If you watched the video, you will see how the theme of non-violence is promoted; similar sentiments prevail in "Being Human"  -- but it isn't convincing enough. There are a couple of comments in the video that imply the same technology could be used against us, by people less ethical. Perhaps even by countries who are tired of having the United States impose their will upon them.

And what happens then?

US Drone Strike statistic based on research by a team of journalists of the Bureau of Investigative Journalism:

(As of 10 January 2013)

  • Total strikes: 362
  • Total reported killed: 2,629 – 3,461
  • Civilians reported killed: 475 – 891
  • Children reported killed: 176
  • Total reported injured: 1,267 – 1,431

Moore's law is the observation that over the history of computing hardware, the number of transistors on integrated circuits doubles approximately every two years. The period often quoted as "18 months" is due to Intel executive David House, who predicted that period for a doubling in chip performance (being a combination of the effect of more transistors and their being faster)

Although Moore's law was initially made in the form of an observation and forecast, the more widely it became accepted, the more it served as a goal for an entire industry. This drove both marketing and engineering departments of semiconductor manufacturers to focus enormous energy aiming for the specified increase in processing power that it was presumed one or more of their competitors would soon actually attain. In this regard, it can be viewed as a self-fulfilling prophecy.

If it really is a self-fulfilling prophecy, could the video clip below become our new reality?

Some might say the above video clip is nothing more than fantasy. But there are countries racing right now to build the most life-like android, and if you take into account Moore's law, we are pretty close to it right now. What do you think would be a good guess? Fifteen years? Twenty? Fantasy can become reality. If you look at the 1966 television series, Star Trek --  scientists have pushed to develop some of the technologies portrayed in that show.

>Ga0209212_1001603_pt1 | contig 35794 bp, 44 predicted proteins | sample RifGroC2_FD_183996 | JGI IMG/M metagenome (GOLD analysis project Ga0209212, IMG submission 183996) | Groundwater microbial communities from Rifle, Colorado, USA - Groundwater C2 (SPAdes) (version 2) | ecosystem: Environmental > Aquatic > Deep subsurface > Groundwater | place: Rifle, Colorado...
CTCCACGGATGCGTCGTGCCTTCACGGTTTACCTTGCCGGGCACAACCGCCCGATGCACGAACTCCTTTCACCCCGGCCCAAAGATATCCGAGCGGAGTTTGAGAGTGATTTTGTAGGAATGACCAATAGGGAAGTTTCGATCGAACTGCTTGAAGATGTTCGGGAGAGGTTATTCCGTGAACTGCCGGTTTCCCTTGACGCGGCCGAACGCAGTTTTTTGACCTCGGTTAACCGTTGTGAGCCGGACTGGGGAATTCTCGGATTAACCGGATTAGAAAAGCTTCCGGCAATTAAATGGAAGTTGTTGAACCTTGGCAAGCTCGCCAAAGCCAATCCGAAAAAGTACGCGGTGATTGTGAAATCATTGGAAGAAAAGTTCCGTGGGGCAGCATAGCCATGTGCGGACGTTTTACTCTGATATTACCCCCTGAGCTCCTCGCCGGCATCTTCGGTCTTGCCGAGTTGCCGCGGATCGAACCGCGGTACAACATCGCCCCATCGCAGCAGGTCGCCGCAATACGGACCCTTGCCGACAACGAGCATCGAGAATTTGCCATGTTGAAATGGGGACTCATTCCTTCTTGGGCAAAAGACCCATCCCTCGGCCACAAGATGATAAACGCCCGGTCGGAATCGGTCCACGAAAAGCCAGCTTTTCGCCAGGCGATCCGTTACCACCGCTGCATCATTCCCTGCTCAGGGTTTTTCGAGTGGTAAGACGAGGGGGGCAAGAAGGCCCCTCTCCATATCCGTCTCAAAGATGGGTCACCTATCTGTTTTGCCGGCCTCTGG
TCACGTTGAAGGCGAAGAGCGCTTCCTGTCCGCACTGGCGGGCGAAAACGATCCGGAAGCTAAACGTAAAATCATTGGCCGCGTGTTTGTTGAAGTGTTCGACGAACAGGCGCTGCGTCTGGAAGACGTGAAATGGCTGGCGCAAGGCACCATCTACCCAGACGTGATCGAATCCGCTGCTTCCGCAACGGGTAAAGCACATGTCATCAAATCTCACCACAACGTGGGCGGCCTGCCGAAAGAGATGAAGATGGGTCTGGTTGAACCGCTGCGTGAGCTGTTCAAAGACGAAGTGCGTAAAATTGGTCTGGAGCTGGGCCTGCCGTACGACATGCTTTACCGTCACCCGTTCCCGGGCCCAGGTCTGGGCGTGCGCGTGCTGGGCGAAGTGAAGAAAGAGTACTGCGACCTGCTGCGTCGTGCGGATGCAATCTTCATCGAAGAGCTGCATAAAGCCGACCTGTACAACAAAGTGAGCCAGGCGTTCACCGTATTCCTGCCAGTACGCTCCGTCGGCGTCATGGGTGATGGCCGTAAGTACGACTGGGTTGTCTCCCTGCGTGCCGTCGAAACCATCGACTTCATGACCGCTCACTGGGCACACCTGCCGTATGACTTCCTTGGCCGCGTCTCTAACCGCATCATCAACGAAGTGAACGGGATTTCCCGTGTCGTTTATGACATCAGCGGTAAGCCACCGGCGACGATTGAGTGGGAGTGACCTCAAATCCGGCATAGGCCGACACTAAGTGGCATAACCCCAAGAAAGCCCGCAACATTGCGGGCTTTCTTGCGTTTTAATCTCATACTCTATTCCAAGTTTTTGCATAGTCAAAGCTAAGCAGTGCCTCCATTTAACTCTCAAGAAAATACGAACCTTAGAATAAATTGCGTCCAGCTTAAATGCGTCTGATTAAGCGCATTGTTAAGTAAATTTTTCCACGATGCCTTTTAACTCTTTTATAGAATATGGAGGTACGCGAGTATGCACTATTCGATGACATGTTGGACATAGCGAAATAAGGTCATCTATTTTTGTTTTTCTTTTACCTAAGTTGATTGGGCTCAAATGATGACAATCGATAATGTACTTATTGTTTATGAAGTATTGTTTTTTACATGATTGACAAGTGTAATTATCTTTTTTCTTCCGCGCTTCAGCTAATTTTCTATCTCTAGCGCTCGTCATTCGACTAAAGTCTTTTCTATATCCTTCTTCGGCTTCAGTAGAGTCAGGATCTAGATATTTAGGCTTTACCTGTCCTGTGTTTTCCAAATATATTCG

Two days ago, Canadian actor William Shatner, best known as Star Trek's Captain Kirk, hailed the International Space Station and chatted with Canadian astronaut Chris Hadfield about the risks faced in space and rumours that Hadfield has volunteered to go to Mars.

The Huffington Post, in a recent article said:

An image posted by Nasa on 30 January and taken with the right Mastcam on Curiosity shows what appears to be a 0.5cm metal spoke protruding out of a rock.

The strange sight - which looks a bit like a robotic arm - was noticed by imaging editor Elisabetta Bonora from Italy.

Technology is developing at such a rapid speed, one can't help but wonder if we're ready for this. It would seem that some of those behind these developments missed reading Being Human, and although it might be a little out-dated now, I think the concepts presented in the book are fundamentally sound. If you have children working in the field technology advancements, you could share this free pdf book with them. We want to make sure the future is about people, not machines or computers. They are only tools to assist us.